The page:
While at a London restaurant, Charles Wilders and Daniel Aspinwall were surprised to find their dining companion, a Chinese client, noisily slurping his food and burping.
“The table opposite was giving us some curious stares,” says Wilders. “He was oblivious. In Chinese culture, it’s not a bad thing to let others know that you’re really enjoying your food, and he just didn’t have very much decorum in how he was eating his meal.”
This was all in a day’s work for the pair, whose firm, British Etiquette Tutors, teaches people how to behave with refinement. The lunch date helped them to assess the client’s needs, and they decided that Western table manners would be lesson number one.
Based in London, the company recently opened an office in Beijing. With globalisation and the rapid ascent of growing economies such as China, people are increasingly exposed to different cultures.
“In general, we have found that those we have dealt with have been people with new levels of wealth,” says Wilders, co-founder and CEO. “They want to know a little bit more about the old-school etiquette style, how to behave and act.”
Most clients from China and the Middle East seek the whole British etiquette package, including things like body language and deportment, how to greet people formally, how to present oneself correctly.
“They also want to learn how to behave during distinctly British activities, when you find yourself in an environment that’s probably a little bit strange to someone recently from China, like on a weekend in the country,” Wilders says.
This full-on training takes from 10 to 20 sessions. Fewer lessons are required when brushing up on your manners for a specific event, like an important business meeting.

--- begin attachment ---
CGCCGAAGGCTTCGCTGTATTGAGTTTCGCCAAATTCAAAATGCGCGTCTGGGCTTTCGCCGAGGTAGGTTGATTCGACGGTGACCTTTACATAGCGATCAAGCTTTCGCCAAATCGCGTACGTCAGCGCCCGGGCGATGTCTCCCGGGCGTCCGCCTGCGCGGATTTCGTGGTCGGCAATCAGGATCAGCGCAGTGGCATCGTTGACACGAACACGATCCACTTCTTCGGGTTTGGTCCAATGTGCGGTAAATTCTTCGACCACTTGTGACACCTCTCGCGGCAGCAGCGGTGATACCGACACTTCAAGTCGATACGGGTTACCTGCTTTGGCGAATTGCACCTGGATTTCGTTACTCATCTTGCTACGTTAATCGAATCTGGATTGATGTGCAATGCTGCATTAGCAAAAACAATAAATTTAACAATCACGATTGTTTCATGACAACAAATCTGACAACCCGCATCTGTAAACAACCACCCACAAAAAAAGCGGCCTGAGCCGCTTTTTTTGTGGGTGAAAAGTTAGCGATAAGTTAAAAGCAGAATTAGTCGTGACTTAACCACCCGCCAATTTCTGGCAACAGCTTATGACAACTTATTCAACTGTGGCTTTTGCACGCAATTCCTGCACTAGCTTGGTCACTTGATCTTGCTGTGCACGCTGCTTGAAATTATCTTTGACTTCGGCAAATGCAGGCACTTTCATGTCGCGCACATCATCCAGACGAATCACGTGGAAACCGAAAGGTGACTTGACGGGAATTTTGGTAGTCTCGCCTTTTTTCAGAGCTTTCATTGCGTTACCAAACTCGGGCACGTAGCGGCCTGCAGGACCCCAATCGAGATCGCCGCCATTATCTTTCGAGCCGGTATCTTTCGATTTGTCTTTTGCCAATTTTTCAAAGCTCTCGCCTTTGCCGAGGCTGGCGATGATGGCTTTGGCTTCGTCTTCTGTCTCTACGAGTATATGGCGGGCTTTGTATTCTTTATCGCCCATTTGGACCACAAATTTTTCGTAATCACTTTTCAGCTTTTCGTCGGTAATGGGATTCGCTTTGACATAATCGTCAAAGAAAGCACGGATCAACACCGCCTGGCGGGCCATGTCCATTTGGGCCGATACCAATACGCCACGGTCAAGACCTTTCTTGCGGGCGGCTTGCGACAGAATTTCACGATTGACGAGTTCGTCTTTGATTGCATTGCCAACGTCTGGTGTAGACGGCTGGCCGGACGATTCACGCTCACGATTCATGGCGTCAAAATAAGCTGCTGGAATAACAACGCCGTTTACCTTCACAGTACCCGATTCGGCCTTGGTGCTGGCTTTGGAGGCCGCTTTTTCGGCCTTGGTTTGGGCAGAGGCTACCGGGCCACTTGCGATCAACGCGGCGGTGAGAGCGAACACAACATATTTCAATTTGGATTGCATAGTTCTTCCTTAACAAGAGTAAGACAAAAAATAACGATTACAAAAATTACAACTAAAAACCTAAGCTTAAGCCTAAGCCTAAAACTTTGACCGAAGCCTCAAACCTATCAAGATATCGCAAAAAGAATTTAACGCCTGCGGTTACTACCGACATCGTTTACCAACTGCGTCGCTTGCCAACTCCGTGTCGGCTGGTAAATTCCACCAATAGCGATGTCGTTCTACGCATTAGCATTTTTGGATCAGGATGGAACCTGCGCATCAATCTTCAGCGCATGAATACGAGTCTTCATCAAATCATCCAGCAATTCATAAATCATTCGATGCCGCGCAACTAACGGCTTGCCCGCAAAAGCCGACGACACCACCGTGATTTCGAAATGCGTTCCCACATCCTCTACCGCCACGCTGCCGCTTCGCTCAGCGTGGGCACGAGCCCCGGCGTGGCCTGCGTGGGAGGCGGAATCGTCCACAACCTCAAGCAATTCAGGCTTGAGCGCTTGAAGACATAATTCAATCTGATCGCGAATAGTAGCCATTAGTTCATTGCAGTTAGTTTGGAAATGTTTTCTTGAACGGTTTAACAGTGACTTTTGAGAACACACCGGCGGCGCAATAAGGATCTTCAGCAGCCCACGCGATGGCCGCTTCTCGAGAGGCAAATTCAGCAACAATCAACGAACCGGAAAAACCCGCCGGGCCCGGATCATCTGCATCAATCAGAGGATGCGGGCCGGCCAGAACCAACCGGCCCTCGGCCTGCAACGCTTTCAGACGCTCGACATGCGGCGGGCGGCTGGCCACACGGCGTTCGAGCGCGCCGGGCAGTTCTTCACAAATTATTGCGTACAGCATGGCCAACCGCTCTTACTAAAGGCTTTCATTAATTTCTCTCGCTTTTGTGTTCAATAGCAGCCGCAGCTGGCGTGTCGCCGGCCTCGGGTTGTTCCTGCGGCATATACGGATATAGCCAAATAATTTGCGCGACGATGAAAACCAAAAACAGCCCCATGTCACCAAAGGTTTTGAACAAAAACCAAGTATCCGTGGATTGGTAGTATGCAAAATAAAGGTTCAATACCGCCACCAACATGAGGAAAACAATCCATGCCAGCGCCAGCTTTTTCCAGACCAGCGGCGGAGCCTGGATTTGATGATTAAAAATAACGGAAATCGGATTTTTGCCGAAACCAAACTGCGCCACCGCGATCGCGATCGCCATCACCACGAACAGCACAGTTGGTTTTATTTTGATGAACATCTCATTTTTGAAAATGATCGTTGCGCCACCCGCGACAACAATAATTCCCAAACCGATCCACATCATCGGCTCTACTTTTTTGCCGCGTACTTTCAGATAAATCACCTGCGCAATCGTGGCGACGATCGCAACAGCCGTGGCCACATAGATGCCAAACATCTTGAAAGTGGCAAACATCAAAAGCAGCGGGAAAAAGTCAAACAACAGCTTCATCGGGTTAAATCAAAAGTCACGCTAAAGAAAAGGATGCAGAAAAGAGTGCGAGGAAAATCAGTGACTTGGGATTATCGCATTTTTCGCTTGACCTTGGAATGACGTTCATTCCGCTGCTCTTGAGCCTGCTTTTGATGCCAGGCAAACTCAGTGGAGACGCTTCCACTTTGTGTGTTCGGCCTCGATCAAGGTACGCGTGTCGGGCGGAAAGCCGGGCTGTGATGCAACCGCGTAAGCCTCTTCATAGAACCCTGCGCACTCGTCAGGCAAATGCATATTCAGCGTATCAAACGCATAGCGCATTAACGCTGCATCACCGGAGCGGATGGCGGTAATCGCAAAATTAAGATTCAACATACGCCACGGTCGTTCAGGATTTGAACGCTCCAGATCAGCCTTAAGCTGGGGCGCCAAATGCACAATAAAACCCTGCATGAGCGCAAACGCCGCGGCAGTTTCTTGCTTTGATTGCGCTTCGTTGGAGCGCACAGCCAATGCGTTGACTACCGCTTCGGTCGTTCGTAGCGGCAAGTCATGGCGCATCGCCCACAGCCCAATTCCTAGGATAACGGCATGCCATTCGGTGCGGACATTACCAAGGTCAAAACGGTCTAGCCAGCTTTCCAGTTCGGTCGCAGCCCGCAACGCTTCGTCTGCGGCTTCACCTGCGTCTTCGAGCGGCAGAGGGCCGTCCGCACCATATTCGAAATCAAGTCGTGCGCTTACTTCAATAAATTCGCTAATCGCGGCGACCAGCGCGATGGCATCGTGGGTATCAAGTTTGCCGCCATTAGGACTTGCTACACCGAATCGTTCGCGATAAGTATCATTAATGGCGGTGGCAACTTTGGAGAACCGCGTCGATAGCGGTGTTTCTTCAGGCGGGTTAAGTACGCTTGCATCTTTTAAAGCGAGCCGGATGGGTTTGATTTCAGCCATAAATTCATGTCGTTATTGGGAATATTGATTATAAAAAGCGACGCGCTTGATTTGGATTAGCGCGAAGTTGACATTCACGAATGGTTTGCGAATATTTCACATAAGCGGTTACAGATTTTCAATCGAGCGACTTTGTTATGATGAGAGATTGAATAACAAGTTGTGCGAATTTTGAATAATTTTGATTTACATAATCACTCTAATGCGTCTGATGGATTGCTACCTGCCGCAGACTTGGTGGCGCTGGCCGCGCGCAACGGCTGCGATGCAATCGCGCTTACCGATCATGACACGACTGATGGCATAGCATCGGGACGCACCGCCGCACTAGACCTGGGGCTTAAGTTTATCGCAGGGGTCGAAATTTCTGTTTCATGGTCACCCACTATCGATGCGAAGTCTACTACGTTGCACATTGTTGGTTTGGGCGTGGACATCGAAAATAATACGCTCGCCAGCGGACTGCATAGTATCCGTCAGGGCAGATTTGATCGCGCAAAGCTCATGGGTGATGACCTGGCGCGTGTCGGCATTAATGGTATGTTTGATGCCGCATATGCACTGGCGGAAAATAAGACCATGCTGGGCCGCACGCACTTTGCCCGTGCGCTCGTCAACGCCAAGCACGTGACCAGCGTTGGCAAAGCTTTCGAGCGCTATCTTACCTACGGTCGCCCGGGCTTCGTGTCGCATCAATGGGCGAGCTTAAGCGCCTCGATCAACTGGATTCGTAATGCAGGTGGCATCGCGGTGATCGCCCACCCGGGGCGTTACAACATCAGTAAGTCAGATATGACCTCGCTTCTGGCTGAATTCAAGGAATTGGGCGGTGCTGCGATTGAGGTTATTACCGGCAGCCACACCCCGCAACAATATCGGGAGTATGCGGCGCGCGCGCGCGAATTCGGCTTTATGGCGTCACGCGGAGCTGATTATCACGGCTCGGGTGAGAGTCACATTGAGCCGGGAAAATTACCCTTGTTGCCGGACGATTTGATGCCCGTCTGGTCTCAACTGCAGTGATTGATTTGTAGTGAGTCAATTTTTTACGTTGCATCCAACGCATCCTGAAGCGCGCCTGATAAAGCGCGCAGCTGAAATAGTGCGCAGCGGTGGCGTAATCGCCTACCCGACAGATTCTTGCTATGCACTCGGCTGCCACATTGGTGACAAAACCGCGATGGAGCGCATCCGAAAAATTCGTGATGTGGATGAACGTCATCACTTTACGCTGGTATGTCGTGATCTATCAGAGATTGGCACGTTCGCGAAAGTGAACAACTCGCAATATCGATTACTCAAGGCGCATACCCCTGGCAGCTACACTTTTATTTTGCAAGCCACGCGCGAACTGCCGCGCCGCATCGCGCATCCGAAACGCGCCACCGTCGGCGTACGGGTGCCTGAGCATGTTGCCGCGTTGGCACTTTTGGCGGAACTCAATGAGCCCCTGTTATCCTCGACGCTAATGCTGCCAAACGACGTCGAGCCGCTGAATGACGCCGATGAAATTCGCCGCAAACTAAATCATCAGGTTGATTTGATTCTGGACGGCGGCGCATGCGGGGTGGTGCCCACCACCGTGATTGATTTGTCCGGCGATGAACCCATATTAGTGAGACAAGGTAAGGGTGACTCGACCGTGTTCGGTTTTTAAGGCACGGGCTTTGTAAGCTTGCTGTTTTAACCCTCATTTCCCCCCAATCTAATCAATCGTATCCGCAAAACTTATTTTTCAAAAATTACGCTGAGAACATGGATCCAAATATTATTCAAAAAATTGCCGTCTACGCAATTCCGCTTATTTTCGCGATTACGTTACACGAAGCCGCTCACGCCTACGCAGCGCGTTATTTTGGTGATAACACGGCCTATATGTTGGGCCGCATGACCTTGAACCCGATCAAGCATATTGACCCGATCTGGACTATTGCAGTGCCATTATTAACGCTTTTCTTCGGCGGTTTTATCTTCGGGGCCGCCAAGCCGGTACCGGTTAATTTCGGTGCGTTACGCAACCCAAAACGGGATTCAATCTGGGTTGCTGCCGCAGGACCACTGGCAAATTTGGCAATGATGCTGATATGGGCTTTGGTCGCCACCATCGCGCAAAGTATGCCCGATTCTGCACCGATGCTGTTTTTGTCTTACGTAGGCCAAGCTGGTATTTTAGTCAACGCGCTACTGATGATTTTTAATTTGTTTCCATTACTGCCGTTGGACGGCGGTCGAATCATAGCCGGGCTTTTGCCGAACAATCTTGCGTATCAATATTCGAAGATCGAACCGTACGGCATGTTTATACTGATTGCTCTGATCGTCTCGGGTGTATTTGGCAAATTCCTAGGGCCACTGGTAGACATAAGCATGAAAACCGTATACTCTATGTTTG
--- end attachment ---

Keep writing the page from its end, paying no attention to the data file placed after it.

They emphasise a level of subtlety in dress and in spending money.
“Appropriate attire is something we cover with all clients, and some refinement within that, (like) not wearing too many logos or chatting about your Louis Vuitton handbag,” Wilders explains.
“Most clients are kind of pretty flash, I suppose, and we try to teach that the social expectation in Britain is quite the opposite. It’s not a good thing, really, to have a watch with diamonds in, for example.”
With one Middle Eastern client, they spent a whole lesson explaining how even if you are paying for something, it is not polite to say “I want”; but instead to say “if it would be possible, I would like” with “please” and “thank you”.
“It was a bit like a foreign language to him,” says Wilders. The man admitted that he never even buys his own coffee, his PA does it, and he also had a hard time understanding why one would politely greet, say, a shopkeeper or waiter.
“If the waiter does say how are you, you answer with, I’m very well. There isn’t too much a point to it, we know you’ll never see the waiter or the person serving you the coffee ever again, probably, but that isn’t the point,” says Wilders.
Then there was the client who shocked employees at a London coffee shop by pointing at the pastries in the case and repeatedly using the Chinese word for “that”, “nei ge”, which in English sounds like a derogatory term.
“He kept saying it, and pointing,’” Wildes says with a laugh. “It was one of those classic mix-ups where no harm lands on either side. It’s just for that initial few seconds, there’s that sort of, ‘Oh my gosh, what’s being said here’?”
Wilders says he learned from the experience. “Now I’m aware of what that means, also, and hopefully we won’t come across that again.”